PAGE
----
Varys has always been one Game of Thrones’ most mysterious characters. He’s never been further than an arm’s length from power since the show began, but we’ve also never learned much about him. No matter who he’s competing against or working with, Varys has always seemed three steps ahead of everyone else, thanks to his network of spies and information. One of the few concrete facts we have about the man nicknamed The Spider was that, since the beginning, he’s worked to reinstate Targaryen rule to the Seven Kingdoms.
But succeeding at that has consequences, as we learned in episode 5, “The Bells.”
[Ed. note: this post contains major spoilers for Game of Thrones season 8, episode 5]
The news that Jon Snow is really Aegon Targaryen changed the way everyone thought about succession in Westeros. In the case of Varys, it changed the entire mission he had been on since the first season of the show: return the Targaryens to power. Coincidentally, the news of Jon’s Targaryen heritage came to Varys at the exact time he was most worried about Daenerys’s mental well being. So he moved against Dany in an attempt to put Jon on the throne, which proved to be one move too clever for even the Spider.
Ever since Dany threatened to burn Varys if he ever betrayed her back in season 7, his fate seemed sealed. And when he started working against her in this season’s fourth episode, this certainly an end he knew was possible. What he might not have expected was for Tyrion to go straight to Dany when he saw Varys asking Jon to take the throne. And when she found out, she was true to her word.
“I think Varys knew it was unlikely that he would survive the attempt to overthrow Dany in favor of Jon,” showrunner D.B. Weiss said in post-episode discussion. “He also knew ethically, in his mind, that he had to try to do that anyway.”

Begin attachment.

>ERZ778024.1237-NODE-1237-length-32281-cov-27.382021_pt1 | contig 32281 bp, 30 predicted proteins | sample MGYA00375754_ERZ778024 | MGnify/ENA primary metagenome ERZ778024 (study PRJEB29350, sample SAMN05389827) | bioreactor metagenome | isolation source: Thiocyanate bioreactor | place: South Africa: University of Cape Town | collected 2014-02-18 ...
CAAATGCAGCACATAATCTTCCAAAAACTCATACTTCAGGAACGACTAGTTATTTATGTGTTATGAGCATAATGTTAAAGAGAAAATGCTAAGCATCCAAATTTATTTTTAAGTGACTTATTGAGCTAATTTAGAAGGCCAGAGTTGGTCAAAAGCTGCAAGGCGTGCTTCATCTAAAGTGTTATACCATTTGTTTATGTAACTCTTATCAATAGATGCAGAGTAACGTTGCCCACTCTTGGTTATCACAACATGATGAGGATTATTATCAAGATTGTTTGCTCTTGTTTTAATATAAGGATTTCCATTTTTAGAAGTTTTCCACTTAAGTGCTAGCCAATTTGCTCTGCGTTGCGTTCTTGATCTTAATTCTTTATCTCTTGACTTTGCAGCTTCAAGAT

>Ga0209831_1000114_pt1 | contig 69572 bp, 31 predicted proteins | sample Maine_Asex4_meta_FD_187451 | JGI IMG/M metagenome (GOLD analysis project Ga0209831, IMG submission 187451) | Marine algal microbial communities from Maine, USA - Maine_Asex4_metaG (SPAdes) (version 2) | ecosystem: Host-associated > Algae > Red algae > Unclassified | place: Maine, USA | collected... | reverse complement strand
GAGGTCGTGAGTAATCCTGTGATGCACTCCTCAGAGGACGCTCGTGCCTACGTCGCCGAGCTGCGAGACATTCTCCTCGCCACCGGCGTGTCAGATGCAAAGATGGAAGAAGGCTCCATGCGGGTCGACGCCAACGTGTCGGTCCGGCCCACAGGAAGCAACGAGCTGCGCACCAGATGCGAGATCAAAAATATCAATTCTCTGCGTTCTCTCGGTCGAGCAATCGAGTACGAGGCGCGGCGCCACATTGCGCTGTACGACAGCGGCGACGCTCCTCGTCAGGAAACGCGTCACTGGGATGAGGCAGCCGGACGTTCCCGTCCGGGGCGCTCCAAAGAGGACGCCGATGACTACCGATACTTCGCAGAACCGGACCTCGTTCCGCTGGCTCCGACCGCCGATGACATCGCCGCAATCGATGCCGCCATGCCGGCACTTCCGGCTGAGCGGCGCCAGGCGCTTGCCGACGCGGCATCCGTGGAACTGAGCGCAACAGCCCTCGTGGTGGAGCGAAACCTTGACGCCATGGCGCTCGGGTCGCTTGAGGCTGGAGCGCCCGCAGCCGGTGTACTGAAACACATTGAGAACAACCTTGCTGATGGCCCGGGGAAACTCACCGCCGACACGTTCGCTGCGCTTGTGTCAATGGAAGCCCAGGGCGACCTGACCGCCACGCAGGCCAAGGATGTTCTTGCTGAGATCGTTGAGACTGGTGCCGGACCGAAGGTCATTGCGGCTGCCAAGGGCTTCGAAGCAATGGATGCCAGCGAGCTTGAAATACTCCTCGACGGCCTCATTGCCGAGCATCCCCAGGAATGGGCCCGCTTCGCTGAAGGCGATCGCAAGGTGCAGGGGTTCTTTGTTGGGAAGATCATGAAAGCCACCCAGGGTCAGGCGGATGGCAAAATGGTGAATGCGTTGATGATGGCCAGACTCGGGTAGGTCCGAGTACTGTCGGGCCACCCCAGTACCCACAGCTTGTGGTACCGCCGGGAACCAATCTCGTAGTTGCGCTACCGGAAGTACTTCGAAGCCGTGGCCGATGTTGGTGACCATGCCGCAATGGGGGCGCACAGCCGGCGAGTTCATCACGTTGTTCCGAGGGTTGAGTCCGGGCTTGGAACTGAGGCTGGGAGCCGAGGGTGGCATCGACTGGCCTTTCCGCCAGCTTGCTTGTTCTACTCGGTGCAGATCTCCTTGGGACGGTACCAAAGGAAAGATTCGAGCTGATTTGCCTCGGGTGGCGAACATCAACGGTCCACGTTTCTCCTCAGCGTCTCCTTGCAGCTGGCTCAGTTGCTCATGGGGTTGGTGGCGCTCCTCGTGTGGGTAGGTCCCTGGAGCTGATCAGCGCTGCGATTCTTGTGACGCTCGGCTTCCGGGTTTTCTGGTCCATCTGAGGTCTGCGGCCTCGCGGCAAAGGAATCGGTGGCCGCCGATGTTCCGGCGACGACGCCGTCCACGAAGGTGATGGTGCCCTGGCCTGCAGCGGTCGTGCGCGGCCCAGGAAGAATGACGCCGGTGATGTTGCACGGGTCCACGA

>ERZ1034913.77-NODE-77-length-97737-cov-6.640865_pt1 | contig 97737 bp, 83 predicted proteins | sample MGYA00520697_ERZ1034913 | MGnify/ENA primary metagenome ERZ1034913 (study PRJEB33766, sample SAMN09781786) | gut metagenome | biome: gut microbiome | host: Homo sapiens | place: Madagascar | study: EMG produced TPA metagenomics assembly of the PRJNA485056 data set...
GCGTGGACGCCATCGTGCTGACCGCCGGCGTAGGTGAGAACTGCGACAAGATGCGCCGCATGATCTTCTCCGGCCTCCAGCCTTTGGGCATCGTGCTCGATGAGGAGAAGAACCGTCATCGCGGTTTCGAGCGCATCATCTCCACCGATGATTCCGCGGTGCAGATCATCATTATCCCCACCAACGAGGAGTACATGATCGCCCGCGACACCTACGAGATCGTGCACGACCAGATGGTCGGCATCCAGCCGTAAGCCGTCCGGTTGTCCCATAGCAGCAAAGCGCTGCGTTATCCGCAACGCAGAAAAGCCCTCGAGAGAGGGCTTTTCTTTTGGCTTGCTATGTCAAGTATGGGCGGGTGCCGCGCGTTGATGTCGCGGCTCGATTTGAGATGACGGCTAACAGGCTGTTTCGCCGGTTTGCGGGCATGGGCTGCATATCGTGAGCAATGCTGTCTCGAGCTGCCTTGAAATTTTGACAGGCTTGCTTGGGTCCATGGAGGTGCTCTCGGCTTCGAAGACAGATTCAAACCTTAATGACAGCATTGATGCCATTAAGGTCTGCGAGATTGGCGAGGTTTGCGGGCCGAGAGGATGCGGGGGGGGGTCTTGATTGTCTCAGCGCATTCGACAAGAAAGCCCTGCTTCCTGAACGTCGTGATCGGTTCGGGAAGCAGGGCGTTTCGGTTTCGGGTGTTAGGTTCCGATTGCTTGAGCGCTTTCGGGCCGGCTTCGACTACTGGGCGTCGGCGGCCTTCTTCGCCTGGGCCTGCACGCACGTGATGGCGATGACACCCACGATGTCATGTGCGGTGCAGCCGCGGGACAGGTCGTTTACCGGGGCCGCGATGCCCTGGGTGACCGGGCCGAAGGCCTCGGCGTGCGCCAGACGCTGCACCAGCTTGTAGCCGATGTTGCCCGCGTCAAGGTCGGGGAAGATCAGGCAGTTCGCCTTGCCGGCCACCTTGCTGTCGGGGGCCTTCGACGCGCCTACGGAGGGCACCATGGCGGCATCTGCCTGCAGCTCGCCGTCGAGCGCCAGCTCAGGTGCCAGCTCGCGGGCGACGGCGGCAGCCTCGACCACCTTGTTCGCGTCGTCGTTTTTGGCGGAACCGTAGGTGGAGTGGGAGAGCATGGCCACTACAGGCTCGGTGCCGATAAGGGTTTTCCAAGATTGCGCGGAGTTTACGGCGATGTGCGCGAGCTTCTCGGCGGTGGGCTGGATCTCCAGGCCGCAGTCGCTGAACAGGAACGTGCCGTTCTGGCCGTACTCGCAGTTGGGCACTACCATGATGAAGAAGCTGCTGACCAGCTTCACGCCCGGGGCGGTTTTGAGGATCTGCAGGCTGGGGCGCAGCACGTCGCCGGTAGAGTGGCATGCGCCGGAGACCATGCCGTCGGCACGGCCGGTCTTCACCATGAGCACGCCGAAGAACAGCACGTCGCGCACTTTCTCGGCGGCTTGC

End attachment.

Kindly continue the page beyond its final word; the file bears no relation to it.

Varys was, in many ways, the last stand out of the oldest version of Game of Thrones. The one where the royals were controlled most by the people in their ears and controlling the information in the Seven Kingdoms was almost as good as controlling the kingdoms themselves.
Unlike everyone else, more or less, in King’s Landing, however, Varys was always ready to explain his actions. He wasn’t working toward power for himself or his own personal gain. He was working for the good of the realm. But his work was still done in the shadows and through artful betrayal nonetheless. By putting him to death, even before their battle against Cersei, Dany made a clear statement about how the new world is to work.
It won’t involve the same political intrigue and intricate backstabbing that was prominent in Robert’s court, or among the rulers that we’ve seen since. In it’s own way Varys’ execution was the dawning of a new more honest age, for better or worse.